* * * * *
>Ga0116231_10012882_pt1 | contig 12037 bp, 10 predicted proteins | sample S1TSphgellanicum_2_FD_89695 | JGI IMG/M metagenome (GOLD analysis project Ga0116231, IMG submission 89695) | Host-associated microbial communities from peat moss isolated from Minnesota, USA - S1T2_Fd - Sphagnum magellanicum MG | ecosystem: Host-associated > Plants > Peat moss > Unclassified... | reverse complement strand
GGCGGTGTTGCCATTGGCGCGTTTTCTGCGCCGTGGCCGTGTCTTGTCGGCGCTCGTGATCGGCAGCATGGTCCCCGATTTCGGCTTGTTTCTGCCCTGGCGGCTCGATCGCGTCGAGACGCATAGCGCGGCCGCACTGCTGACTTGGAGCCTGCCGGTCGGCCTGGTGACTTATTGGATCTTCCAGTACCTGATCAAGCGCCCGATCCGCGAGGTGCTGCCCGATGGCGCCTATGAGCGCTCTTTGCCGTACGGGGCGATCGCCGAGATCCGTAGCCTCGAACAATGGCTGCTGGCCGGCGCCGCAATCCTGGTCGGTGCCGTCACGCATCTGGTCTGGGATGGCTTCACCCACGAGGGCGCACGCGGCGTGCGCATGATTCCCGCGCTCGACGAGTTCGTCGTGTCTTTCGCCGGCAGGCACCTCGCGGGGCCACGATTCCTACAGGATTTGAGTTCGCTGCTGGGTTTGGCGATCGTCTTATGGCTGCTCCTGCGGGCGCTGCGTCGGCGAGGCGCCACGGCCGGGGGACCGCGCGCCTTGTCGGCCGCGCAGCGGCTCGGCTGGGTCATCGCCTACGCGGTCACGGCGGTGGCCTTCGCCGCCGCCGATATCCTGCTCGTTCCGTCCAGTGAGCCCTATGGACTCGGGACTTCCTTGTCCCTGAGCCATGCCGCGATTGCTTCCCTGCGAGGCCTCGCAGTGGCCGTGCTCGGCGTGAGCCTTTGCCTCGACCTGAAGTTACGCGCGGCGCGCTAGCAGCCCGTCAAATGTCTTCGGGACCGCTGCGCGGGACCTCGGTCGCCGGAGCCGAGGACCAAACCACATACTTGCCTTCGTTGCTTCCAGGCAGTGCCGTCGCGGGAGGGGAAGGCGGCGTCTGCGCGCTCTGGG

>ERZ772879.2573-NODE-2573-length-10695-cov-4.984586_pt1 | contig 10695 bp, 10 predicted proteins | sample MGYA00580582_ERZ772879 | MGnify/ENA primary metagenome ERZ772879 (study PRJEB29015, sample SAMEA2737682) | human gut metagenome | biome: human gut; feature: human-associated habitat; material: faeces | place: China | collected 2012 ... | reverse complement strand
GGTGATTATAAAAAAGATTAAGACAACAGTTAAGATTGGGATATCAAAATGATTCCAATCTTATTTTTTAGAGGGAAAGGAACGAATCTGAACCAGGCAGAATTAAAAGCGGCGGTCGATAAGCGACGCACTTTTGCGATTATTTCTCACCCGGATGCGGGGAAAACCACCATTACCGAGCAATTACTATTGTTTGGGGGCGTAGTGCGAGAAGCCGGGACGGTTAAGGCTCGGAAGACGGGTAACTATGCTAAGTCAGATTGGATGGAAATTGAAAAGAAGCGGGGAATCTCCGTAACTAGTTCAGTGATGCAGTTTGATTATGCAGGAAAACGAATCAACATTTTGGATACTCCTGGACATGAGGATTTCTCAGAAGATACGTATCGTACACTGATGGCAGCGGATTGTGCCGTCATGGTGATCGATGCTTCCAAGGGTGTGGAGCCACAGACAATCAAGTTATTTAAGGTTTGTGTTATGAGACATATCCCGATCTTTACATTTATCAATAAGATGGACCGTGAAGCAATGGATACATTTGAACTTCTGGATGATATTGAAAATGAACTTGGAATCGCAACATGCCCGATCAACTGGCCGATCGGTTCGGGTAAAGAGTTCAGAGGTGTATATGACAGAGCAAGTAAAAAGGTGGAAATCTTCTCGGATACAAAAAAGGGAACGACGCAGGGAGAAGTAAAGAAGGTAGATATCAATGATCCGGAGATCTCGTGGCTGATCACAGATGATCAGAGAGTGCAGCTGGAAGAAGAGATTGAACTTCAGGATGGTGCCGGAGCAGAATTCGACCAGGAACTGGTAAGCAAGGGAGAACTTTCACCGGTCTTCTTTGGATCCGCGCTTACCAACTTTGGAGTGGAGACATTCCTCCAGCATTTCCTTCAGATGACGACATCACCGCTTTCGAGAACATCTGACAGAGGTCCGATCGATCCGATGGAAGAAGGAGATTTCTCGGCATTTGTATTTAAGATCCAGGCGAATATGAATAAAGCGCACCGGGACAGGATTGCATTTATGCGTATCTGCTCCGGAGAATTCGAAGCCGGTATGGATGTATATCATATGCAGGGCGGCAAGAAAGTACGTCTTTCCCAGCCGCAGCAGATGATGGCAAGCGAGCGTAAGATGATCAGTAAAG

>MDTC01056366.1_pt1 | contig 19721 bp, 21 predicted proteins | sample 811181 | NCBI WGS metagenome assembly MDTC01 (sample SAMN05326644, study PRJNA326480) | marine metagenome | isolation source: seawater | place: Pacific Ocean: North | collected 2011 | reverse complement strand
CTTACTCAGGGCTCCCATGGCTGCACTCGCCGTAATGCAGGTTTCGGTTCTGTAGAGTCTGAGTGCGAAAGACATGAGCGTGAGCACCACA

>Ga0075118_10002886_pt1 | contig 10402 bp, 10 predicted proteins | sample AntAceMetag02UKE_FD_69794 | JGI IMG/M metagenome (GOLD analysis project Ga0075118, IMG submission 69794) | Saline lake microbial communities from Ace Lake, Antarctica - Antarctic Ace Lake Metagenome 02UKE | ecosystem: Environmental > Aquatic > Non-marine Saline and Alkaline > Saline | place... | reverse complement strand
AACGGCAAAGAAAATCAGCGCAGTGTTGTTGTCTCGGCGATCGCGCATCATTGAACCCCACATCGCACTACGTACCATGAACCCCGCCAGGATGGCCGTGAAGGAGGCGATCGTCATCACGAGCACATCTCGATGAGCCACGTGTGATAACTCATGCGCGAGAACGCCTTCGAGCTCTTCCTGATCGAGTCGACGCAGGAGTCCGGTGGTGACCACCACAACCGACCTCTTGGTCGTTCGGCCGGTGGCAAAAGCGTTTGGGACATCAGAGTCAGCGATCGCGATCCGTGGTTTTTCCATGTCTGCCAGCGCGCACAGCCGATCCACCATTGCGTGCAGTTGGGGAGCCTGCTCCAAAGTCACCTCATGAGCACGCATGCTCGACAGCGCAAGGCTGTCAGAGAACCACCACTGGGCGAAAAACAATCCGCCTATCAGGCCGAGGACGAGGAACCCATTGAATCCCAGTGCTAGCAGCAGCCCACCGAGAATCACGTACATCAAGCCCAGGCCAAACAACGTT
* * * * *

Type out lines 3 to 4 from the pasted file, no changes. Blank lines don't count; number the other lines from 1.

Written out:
>ERZ772879.2573-NODE-2573-length-10695-cov-4.984586_pt1 | contig 10695 bp, 10 predicted proteins | sample MGYA00580582_ERZ772879 | MGnify/ENA primary metagenome ERZ772879 (study PRJEB29015, sample SAMEA2737682) | human gut metagenome | biome: human gut; feature: human-associated habitat; material: faeces | place: China | collected 2012 ... | reverse complement strand
GGTGATTATAAAAAAGATTAAGACAACAGTTAAGATTGGGATATCAAAATGATTCCAATCTTATTTTTTAGAGGGAAAGGAACGAATCTGAACCAGGCAGAATTAAAAGCGGCGGTCGATAAGCGACGCACTTTTGCGATTATTTCTCACCCGGATGCGGGGAAAACCACCATTACCGAGCAATTACTATTGTTTGGGGGCGTAGTGCGAGAAGCCGGGACGGTTAAGGCTCGGAAGACGGGTAACTATGCTAAGTCAGATTGGATGGAAATTGAAAAGAAGCGGGGAATCTCCGTAACTAGTTCAGTGATGCAGTTTGATTATGCAGGAAAACGAATCAACATTTTGGATACTCCTGGACATGAGGATTTCTCAGAAGATACGTATCGTACACTGATGGCAGCGGATTGTGCCGTCATGGTGATCGATGCTTCCAAGGGTGTGGAGCCACAGACAATCAAGTTATTTAAGGTTTGTGTTATGAGACATATCCCGATCTTTACATTTATCAATAAGATGGACCGTGAAGCAATGGATACATTTGAACTTCTGGATGATATTGAAAATGAACTTGGAATCGCAACATGCCCGATCAACTGGCCGATCGGTTCGGGTAAAGAGTTCAGAGGTGTATATGACAGAGCAAGTAAAAAGGTGGAAATCTTCTCGGATACAAAAAAGGGAACGACGCAGGGAGAAGTAAAGAAGGTAGATATCAATGATCCGGAGATCTCGTGGCTGATCACAGATGATCAGAGAGTGCAGCTGGAAGAAGAGATTGAACTTCAGGATGGTGCCGGAGCAGAATTCGACCAGGAACTGGTAAGCAAGGGAGAACTTTCACCGGTCTTCTTTGGATCCGCGCTTACCAACTTTGGAGTGGAGACATTCCTCCAGCATTTCCTTCAGATGACGACATCACCGCTTTCGAGAACATCTGACAGAGGTCCGATCGATCCGATGGAAGAAGGAGATTTCTCGGCATTTGTATTTAAGATCCAGGCGAATATGAATAAAGCGCACCGGGACAGGATTGCATTTATGCGTATCTGCTCCGGAGAATTCGAAGCCGGTATGGATGTATATCATATGCAGGGCGGCAAGAAAGTACGTCTTTCCCAGCCGCAGCAGATGATGGCAAGCGAGCGTAAGATGATCAGTAAAG